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Friday, August 6, 2010

See--What's in a Name?

This past Shabbat minchah saw the naming of my first grandchild, a girl, who had been born almost precisely a week earlier around Shabbat minchah. My son Ezra and his wife Dorin decided to call her Zoharia Yam which could be translated as "Splendor of God--Sea." The Zohar part of Zoharia more literally refers to beams of light and, yes, is the name of that well known work of Kabbalah.

I dedicate this blog to Zoharia :)

This week's parsha is called R'eh in Hebrew which translates as 'look' or 'see.' In the sense it is used in the verse it means 'understand' or 'comprehend,' so closely linked is our sense of sight to our ability to comprehend.

However, I want to focus more closely on a later passage, to wit:
דברים פרק יב (ב) אַבֵּד תְּאַבְּדוּן אֶת כָּל הַמְּקֹמוֹת אֲשֶׁר עָבְדוּ שָׁם הַגּוֹיִם אֲשֶׁר אַתֶּם יֹרְשִׁים אֹתָם אֶת אֱלֹהֵיהֶם עַל הֶהָרִים הָרָמִים וְעַל הַגְּבָעוֹת וְתַחַת כָּל עֵץ רַעֲנָן:
(ג) וְנִתַּצְתֶּם אֶת מִזְבְּחֹתָם וְשִׁבַּרְתֶּם אֶת מַצֵּבֹתָם וַאֲשֵׁרֵיהֶם תִּשְׂרְפוּן בָּאֵשׁ וּפְסִילֵי אֱלֹהֵיהֶם תְּגַדֵּעוּן וְאִבַּדְתֶּם אֶת שְׁמָם מִן הַמָּקוֹם הַהוּא:
(ד) לֹא תַעֲשׂוּן כֵּן לַיקֹוָק אֱלֹהֵיכֶם:

Deuteronomy 12 2 Ye shall surely destroy all the places, wherein the nations that ye are to dispossess served their gods, upon the high mountains, and upon the hills, and under every leafy tree. 3 And ye shall break down their altars, and dash in pieces their pillars, and burn their Asherim with fire; and ye shall hew down the graven images of their gods; and ye shall destroy their name out of that place. 4 Ye shall not do so unto the LORD your God. 
 
Chazal learn out from verse four that it is forbidden to erase the written name of God. This is derived from the immediate context where in the end of verse 3 it says that ye shall destroy their name out of that place and right after it tells us not to do the same unto the Lord your God.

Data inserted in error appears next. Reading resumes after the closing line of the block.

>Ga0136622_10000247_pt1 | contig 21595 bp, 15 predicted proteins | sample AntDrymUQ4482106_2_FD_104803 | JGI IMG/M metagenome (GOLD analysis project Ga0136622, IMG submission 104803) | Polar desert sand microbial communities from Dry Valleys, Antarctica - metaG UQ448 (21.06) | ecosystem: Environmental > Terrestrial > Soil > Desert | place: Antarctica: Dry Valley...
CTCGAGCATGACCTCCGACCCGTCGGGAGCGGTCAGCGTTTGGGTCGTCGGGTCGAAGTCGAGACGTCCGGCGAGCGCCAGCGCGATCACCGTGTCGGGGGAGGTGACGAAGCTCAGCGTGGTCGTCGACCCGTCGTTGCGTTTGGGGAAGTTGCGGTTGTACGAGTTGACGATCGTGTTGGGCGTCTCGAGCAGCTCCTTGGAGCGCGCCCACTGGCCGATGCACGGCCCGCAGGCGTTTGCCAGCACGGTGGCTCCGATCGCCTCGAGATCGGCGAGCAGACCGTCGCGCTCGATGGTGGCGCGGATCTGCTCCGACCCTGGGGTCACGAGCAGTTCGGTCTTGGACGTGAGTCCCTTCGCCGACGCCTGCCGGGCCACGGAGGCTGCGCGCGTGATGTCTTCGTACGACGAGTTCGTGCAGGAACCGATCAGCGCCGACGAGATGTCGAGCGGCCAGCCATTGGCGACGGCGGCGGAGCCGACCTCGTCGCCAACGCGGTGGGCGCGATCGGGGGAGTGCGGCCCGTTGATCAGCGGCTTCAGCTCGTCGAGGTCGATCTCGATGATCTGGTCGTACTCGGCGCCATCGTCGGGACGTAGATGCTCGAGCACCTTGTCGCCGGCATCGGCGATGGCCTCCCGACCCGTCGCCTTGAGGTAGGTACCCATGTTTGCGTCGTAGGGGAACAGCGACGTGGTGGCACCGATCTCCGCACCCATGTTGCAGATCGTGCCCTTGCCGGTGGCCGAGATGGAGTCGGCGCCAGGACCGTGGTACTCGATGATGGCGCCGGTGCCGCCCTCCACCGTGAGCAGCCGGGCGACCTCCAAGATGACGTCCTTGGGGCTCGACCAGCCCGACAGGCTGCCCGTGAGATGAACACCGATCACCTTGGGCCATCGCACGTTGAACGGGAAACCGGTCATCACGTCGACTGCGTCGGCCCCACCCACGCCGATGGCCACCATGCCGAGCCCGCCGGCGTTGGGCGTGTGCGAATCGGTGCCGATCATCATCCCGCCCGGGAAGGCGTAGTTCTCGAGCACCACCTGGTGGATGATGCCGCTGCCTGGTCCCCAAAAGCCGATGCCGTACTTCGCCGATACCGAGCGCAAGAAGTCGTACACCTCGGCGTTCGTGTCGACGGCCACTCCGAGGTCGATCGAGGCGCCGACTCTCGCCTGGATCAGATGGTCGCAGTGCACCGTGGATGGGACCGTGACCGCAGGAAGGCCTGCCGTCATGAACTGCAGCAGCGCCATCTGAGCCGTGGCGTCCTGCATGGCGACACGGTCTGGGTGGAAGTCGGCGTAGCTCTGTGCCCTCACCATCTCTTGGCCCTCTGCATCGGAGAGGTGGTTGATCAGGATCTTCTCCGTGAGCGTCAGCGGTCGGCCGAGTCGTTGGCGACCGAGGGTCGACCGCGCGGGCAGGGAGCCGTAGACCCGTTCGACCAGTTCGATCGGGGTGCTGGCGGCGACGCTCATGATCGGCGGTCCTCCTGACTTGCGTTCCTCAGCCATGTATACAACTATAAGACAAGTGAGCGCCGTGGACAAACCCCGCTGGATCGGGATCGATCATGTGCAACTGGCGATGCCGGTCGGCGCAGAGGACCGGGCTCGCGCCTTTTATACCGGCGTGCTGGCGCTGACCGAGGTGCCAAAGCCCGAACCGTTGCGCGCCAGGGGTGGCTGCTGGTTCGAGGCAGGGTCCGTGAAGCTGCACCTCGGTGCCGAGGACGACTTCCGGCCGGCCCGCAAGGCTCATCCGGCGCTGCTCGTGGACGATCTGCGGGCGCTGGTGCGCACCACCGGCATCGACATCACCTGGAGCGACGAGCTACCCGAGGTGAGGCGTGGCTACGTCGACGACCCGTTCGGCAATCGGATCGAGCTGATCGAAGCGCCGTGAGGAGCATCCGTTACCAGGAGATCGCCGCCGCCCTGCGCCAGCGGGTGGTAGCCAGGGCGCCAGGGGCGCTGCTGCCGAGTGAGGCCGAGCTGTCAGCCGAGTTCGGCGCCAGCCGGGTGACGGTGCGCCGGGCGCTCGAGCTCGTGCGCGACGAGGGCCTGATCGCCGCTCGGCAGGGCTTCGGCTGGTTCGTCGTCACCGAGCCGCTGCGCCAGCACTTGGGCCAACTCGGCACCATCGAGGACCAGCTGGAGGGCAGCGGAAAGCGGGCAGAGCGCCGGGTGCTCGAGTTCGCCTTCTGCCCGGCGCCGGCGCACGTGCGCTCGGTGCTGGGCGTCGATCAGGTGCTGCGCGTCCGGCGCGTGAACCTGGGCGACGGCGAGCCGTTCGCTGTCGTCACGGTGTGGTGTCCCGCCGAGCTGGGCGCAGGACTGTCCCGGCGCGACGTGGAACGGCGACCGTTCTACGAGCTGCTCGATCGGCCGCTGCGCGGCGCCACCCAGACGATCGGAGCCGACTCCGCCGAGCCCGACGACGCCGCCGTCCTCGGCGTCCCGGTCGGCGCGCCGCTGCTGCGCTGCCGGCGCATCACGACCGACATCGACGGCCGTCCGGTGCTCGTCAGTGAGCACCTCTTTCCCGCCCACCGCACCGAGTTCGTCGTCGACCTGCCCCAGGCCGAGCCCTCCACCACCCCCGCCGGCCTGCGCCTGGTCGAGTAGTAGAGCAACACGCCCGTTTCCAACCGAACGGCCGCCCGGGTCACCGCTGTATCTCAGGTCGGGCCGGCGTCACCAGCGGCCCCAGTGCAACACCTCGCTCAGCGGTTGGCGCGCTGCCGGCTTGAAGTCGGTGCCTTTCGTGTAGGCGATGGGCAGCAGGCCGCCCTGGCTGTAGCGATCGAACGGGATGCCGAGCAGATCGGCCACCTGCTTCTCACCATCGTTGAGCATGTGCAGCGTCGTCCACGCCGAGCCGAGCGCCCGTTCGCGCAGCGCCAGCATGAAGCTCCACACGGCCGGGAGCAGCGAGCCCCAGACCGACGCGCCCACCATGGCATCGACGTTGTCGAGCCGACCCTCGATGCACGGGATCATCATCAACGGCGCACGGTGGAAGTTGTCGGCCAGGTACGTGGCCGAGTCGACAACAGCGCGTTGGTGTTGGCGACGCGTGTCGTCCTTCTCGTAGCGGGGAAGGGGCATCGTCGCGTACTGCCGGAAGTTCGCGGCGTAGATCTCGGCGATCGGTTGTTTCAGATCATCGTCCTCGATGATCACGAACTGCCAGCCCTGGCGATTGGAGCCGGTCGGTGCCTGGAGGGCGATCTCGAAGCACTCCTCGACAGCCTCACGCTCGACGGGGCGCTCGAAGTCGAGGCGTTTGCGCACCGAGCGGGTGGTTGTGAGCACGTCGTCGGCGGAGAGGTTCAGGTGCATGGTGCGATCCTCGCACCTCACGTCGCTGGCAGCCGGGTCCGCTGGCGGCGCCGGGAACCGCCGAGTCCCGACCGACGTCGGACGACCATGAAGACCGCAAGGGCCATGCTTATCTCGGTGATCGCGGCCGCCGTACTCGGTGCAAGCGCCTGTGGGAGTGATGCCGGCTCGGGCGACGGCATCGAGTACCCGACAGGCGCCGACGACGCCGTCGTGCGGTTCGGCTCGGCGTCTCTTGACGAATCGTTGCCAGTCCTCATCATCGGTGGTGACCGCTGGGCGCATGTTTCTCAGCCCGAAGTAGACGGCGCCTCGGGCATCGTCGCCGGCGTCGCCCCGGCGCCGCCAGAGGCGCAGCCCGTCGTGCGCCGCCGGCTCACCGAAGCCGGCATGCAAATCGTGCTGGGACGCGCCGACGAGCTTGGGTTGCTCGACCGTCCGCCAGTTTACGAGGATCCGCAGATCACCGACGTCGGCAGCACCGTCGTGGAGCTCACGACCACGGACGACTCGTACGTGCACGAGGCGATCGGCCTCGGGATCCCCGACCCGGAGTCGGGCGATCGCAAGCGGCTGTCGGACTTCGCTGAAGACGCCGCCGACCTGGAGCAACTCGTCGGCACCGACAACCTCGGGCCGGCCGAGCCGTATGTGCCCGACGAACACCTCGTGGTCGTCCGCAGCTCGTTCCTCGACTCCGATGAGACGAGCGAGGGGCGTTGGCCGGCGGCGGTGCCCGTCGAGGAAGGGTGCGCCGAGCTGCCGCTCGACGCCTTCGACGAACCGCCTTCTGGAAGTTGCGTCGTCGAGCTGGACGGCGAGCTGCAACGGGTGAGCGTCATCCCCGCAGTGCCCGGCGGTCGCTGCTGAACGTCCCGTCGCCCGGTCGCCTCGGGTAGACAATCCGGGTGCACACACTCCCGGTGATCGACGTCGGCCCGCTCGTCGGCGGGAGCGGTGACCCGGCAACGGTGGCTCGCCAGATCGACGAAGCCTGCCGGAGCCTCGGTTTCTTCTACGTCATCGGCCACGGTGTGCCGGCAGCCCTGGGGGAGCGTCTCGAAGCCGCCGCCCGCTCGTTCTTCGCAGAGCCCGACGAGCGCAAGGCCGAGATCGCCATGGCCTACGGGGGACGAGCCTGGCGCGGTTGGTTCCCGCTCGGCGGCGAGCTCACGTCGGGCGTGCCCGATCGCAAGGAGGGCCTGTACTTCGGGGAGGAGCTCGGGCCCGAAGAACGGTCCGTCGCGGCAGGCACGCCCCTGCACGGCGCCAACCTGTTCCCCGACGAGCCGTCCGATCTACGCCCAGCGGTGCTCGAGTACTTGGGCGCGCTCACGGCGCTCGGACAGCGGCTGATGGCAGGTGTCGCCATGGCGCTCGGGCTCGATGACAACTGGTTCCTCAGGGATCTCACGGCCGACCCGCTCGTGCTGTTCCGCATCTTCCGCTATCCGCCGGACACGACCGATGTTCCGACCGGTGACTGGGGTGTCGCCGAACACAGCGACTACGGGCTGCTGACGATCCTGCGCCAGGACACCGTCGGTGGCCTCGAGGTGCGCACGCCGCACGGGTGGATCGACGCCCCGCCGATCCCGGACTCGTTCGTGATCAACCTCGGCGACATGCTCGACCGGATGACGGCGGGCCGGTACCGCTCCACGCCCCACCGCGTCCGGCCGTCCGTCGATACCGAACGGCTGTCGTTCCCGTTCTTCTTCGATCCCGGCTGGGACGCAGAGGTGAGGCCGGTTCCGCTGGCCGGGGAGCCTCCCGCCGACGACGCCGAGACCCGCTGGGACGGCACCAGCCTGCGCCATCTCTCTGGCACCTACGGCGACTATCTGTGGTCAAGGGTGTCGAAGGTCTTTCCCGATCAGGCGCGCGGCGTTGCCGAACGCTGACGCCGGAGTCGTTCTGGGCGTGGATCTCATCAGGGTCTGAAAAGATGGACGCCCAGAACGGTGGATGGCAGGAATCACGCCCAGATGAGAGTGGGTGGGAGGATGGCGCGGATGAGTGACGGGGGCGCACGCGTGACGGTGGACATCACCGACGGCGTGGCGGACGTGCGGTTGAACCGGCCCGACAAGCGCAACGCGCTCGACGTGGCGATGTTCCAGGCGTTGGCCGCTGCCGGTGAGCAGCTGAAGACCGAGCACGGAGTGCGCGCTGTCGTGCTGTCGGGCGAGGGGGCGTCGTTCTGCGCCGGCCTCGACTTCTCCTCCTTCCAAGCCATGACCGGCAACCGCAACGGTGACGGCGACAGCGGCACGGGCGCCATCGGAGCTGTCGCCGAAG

Why should erasing God's name matter so much? 
 
 Consider this: What's in a name? Actually, if you've been paying attention from the beginning of the Torah, quite a lot! Adam's name is given for a reason, because he is derived from the earth (adamah). Adam is enjoined by God to give names to all the animals. This act is understood to mean that Adam took time to understand the nature of each animal and then to give it its appropriate name. 

Of course, we also have the renaming of Avram and Sarai to Avraham and Sarah, Yaakov to Yisrael, Hoshea to Yehoshua. Perhaps most significantly, God Him/Herself alludes to the nature of the Divine names at the beginning of parshat Va'era. From that passage we understand that the different names reflect different aspects of the Divine. 

My mother had asked me a few times during the week after her latest great-granddaughter's birth when they would name her. "She needs a name!" my mother declared. I laughed and said maybe it is we who need the name more than she does.

But, upon reflection, my mother was right. By naming their daughter, my son and daughter in law were revealing something about her true nature. 

So it is with any of the names of God. They each reflect something about the true nature of the Divine. While the Divine in its entirety is beyond comprehension, we are given to grasp various aspects in part through the different names. 

Since God is incorporeal, one of our main relationships to God is via language which is a reflection of our souls and our connection to the Divine. So we are told not to destroy God's name in this world, not even a graphic representation of that name, for that is, in the end, one of our very few direct connections with the Divine. 

Shabbat shalom!